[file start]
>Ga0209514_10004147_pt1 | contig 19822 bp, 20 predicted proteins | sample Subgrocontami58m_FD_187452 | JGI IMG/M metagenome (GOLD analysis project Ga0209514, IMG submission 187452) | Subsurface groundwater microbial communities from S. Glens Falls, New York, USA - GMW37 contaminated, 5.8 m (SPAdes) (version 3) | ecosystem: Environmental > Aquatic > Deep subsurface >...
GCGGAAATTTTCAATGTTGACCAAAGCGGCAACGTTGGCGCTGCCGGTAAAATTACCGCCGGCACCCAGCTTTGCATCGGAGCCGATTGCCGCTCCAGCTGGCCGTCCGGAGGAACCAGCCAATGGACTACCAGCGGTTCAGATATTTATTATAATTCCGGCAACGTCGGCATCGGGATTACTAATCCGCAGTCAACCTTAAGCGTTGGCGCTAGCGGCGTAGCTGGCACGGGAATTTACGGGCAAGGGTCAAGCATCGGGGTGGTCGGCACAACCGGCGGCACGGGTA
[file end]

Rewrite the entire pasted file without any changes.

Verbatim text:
>Ga0209514_10004147_pt1 | contig 19822 bp, 20 predicted proteins | sample Subgrocontami58m_FD_187452 | JGI IMG/M metagenome (GOLD analysis project Ga0209514, IMG submission 187452) | Subsurface groundwater microbial communities from S. Glens Falls, New York, USA - GMW37 contaminated, 5.8 m (SPAdes) (version 3) | ecosystem: Environmental > Aquatic > Deep subsurface >...
GCGGAAATTTTCAATGTTGACCAAAGCGGCAACGTTGGCGCTGCCGGTAAAATTACCGCCGGCACCCAGCTTTGCATCGGAGCCGATTGCCGCTCCAGCTGGCCGTCCGGAGGAACCAGCCAATGGACTACCAGCGGTTCAGATATTTATTATAATTCCGGCAACGTCGGCATCGGGATTACTAATCCGCAGTCAACCTTAAGCGTTGGCGCTAGCGGCGTAGCTGGCACGGGAATTTACGGGCAAGGGTCAAGCATCGGGGTGGTCGGCACAACCGGCGGCACGGGTA